The Importance of Art in Catechesis

Posted by Claire Anderson on Jan 11, 2021 7:04:00 AM
Claire Anderson

Anderson Art in Catechesis title

Communication is essential to human life. Throughout our lives, we have come up with many ways to get our ideas across. One particularly powerful way human beings communicate is through art. Beauty speaks to all people, across all times and places. This makes it rich source material for catechesis. Thanks to the Church’s rich artistic history, ministers in faith formation can present teachings people often overlook in powerful ways. Here are some principles to help you consider how to incorporate art into your ministry.

Art Tells Stories

One way to use art in catechesis in particular is to tell a story in pictures. I teach first grade CCD at my parish and I’ve found that the children respond well when I use art in this way. In teaching about salvation history and telling the pivotal stories of the Old Testament, I assembled a series of images that presented the lives of Abraham and Moses, telling the story like one would see in a comic book or story board.

Another way to do this is to dive deep into a single image. When I taught my first graders about the visit of the magi, I brought in an image depicting the event, showed it to the children, and asked them questions after I had read the story from Scripture. I asked, “Which of the people in the painting are the three wise men?” “Where is baby Jesus?” “Where is St. Joseph? Where is Mary?” “Are there any animals in this painting? Why are they there?” These questions allowed the children to engage with the story visually.

Art Aids Contemplation

Using art works for adults as well as children. Beauty draws us in. We ask ourselves, “What is going on in this painting?” “Why would the artist choose to depict this particular scene?” These questions draw us toward fruitful contemplation of the image and the story it tells.

Adults can also learn to pray with art through a process called visio divina. Visio divina is much like lectio divina, except instead of a passage of Scripture, you pray with religious art in conversation with Scripture, using the following steps:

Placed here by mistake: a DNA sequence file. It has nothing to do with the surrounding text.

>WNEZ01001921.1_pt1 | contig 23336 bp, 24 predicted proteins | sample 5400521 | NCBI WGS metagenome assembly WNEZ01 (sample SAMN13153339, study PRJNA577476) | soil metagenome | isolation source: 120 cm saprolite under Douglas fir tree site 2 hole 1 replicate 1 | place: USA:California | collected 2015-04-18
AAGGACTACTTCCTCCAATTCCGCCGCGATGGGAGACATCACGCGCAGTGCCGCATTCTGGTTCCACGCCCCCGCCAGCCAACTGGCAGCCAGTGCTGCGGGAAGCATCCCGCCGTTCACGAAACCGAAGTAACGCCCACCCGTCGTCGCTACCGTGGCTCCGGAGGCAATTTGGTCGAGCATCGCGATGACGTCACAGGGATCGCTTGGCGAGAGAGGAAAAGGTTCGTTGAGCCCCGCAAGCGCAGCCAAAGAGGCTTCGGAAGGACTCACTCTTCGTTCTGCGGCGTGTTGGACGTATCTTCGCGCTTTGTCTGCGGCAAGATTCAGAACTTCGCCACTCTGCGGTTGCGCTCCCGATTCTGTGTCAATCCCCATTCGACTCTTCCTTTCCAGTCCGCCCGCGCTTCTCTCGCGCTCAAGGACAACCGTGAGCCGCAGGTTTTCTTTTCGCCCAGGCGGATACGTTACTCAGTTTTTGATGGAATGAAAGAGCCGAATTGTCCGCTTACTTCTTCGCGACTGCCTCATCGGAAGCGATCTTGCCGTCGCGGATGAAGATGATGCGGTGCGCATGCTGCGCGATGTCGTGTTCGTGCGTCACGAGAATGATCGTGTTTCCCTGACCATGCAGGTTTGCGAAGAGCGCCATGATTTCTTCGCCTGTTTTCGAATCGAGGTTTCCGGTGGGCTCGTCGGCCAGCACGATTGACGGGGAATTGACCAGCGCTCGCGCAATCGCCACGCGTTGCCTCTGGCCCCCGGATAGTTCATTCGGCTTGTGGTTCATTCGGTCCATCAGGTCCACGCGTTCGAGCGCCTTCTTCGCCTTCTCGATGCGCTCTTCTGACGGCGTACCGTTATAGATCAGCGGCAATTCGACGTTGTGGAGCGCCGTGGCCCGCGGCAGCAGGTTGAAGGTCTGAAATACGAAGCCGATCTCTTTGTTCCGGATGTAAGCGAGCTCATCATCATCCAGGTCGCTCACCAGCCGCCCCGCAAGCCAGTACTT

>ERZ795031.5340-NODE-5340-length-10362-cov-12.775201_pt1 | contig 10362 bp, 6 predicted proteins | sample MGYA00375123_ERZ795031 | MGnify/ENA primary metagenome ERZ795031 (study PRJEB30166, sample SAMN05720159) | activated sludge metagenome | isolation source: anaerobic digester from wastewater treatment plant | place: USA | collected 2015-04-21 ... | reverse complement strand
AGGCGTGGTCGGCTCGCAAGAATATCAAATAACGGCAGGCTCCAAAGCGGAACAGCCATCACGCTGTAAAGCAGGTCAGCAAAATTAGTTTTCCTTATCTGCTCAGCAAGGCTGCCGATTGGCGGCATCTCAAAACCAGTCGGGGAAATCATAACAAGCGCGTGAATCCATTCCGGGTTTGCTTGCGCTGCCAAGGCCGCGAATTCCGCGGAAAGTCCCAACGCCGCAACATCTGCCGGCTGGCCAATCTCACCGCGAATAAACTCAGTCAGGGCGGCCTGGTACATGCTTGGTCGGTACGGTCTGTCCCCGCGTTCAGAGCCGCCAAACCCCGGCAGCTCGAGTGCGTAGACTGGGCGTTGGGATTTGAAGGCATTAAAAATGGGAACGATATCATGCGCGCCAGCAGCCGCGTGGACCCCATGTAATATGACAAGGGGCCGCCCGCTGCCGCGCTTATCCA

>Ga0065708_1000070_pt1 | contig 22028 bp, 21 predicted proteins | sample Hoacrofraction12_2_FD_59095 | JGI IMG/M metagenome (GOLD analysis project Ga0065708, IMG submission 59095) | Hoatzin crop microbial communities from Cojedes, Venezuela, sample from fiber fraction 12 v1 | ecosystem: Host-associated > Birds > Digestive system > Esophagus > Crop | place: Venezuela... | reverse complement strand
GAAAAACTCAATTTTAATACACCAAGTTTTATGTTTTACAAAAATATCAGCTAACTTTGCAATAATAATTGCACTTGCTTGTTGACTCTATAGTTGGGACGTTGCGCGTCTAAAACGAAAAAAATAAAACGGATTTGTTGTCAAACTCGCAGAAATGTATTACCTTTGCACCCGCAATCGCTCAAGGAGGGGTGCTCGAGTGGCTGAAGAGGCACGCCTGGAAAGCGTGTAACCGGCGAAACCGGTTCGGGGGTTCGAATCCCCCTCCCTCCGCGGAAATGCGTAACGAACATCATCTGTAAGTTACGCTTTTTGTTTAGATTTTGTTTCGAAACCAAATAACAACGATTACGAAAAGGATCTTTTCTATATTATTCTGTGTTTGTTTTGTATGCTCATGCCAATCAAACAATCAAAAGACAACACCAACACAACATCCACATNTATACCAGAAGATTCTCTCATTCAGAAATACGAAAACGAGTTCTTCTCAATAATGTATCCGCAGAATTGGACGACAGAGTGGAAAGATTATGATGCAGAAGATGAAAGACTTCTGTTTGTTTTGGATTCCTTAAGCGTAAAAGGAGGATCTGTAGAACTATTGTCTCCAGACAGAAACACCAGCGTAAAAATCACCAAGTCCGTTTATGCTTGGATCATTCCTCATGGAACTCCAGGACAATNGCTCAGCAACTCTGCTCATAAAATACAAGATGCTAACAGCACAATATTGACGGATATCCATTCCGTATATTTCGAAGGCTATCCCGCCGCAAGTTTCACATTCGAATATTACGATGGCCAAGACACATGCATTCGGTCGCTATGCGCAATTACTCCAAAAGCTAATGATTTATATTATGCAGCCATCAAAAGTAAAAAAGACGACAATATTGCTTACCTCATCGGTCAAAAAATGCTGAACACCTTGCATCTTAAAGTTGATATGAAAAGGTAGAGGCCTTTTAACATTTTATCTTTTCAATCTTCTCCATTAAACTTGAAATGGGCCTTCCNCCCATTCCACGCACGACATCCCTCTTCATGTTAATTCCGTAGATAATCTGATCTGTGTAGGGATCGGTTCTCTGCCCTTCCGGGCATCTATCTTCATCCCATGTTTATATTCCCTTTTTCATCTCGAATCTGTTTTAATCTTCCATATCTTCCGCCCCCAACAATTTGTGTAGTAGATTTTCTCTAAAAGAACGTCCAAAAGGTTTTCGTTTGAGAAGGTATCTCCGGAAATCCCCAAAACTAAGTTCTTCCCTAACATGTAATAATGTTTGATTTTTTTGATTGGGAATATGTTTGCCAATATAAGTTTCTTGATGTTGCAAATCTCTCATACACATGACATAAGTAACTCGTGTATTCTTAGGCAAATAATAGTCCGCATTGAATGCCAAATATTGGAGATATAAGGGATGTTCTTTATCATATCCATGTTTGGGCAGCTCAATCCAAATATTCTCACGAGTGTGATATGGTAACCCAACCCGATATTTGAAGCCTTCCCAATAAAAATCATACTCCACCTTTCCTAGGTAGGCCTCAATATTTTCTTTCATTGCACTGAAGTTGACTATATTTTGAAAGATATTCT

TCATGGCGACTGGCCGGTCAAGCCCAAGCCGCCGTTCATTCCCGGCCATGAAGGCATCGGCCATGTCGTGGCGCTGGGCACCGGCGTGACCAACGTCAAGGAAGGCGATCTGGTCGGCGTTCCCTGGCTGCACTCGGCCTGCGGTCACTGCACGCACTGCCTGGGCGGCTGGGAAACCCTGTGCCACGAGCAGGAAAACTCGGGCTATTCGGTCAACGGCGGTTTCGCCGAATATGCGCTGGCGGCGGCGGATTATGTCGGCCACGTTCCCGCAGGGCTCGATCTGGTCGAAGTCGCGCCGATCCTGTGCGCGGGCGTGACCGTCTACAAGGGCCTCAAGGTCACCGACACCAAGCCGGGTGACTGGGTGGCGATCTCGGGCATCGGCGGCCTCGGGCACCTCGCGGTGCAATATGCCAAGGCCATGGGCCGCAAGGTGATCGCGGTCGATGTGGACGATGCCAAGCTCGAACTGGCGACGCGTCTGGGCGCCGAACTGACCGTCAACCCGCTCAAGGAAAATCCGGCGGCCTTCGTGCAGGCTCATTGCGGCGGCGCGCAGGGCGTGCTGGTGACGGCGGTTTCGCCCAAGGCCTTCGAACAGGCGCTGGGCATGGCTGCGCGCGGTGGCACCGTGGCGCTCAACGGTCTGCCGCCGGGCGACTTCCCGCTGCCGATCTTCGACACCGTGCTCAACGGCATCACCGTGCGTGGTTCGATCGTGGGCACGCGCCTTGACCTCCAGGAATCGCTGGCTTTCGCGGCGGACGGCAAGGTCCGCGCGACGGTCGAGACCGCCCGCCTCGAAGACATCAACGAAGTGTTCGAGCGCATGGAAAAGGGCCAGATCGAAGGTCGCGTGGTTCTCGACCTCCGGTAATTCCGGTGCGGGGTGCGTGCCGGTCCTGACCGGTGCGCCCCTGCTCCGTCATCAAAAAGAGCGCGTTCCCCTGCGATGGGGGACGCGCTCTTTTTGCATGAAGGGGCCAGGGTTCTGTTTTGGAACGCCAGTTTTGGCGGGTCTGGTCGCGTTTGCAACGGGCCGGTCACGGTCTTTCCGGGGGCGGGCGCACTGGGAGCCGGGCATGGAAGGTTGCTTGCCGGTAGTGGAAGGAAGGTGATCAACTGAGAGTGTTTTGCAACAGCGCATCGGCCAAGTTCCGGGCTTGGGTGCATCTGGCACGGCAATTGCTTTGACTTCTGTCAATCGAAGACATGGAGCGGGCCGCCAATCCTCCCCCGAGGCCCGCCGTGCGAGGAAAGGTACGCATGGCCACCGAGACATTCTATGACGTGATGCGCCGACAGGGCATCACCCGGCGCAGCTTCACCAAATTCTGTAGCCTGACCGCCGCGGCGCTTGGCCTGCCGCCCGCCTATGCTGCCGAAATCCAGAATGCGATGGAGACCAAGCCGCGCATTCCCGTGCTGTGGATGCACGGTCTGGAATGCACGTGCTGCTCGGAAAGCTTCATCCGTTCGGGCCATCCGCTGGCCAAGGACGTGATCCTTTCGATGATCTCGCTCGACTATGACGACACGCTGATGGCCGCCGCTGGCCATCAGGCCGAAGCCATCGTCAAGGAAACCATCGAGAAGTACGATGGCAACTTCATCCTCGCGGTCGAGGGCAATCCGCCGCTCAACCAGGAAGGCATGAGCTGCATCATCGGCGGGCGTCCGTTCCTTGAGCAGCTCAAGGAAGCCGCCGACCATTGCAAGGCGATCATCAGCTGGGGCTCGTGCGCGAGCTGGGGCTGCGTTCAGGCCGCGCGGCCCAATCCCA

1. Listen to the Word of God.
    2. Meditate on the Word of God.
    3. See how the Word is depicted in the image or artwork. Pay attention to any thoughts, impressions, or emotions the images raises.
    4. Respond to what has arisen within you, offering it to God in prayer.
    5. Rest in a spirit of contemplation.
    6. Consider what God might be asking of you in light of your encounter with him in Scripture and art.

Art Includes More Than Just Paintings

Paintings are often a common choice for catechesis; however, art has many forms, including sculpture, architecture, music, literature, and poetry. Each medium speaks of God differently, but no less eloquently. For example, architecture can be a powerful way to surround people in the truths of the faith. The architecture of Catholic churches points powerfully to what we believe, especially about the Eucharist. Symbolism built right into the church includes angels that guard tabernacles, decorated walls or stained glass windows that draw the eye toward the altar, and starry ceilings that remind us of heaven.

Music is also a powerful tool for catechesis. How often have you walked out of Mass still humming the closing hymn? The music stays with us and so do the words, which can catechize people without their realizing it. If your students are up for a challenge, you even could have them find beautiful secular songs whose lyrics point to the truths of the faith.

Art is a powerful way to catechize people because of beauty’s power to captivate. People are drawn to it and desire to learn from it. These are just a few ideas for how to use beauty in catechesis, but there are so many more creative ways to use art. Consider the media listed above and imagine how you might incorporate something from each form into your ministry. The possibilities are endless!

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Featured image: St. Luke Painting the Madonna by Jan Gossaert; PD-OLD.

Topics: catechesis, visual arts, visio divina, Christian art

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The McGrath Institute Blog helps Catholics live and hand on their faith in Jesus Christ, especially in the family, home and parish, and cultivates and inspires everyday leaders to live out the fullness and richness of their faith in the simple, little ways that make up Church life.

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